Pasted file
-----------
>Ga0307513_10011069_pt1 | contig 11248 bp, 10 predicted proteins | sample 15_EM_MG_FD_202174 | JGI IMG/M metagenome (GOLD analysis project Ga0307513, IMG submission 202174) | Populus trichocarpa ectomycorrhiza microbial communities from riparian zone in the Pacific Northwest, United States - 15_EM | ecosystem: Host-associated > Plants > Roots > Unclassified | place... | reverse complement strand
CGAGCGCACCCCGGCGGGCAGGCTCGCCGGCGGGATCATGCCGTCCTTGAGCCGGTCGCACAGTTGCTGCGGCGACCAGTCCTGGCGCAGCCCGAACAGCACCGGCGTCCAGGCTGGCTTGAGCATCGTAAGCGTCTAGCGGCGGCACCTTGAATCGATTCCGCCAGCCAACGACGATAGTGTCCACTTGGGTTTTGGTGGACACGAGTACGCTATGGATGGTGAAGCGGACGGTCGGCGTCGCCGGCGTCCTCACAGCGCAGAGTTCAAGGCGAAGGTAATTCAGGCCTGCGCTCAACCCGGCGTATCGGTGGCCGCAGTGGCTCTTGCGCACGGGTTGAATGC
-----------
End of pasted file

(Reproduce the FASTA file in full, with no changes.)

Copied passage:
>Ga0307513_10011069_pt1 | contig 11248 bp, 10 predicted proteins | sample 15_EM_MG_FD_202174 | JGI IMG/M metagenome (GOLD analysis project Ga0307513, IMG submission 202174) | Populus trichocarpa ectomycorrhiza microbial communities from riparian zone in the Pacific Northwest, United States - 15_EM | ecosystem: Host-associated > Plants > Roots > Unclassified | place... | reverse complement strand
CGAGCGCACCCCGGCGGGCAGGCTCGCCGGCGGGATCATGCCGTCCTTGAGCCGGTCGCACAGTTGCTGCGGCGACCAGTCCTGGCGCAGCCCGAACAGCACCGGCGTCCAGGCTGGCTTGAGCATCGTAAGCGTCTAGCGGCGGCACCTTGAATCGATTCCGCCAGCCAACGACGATAGTGTCCACTTGGGTTTTGGTGGACACGAGTACGCTATGGATGGTGAAGCGGACGGTCGGCGTCGCCGGCGTCCTCACAGCGCAGAGTTCAAGGCGAAGGTAATTCAGGCCTGCGCTCAACCCGGCGTATCGGTGGCCGCAGTGGCTCTTGCGCACGGGTTGAATGC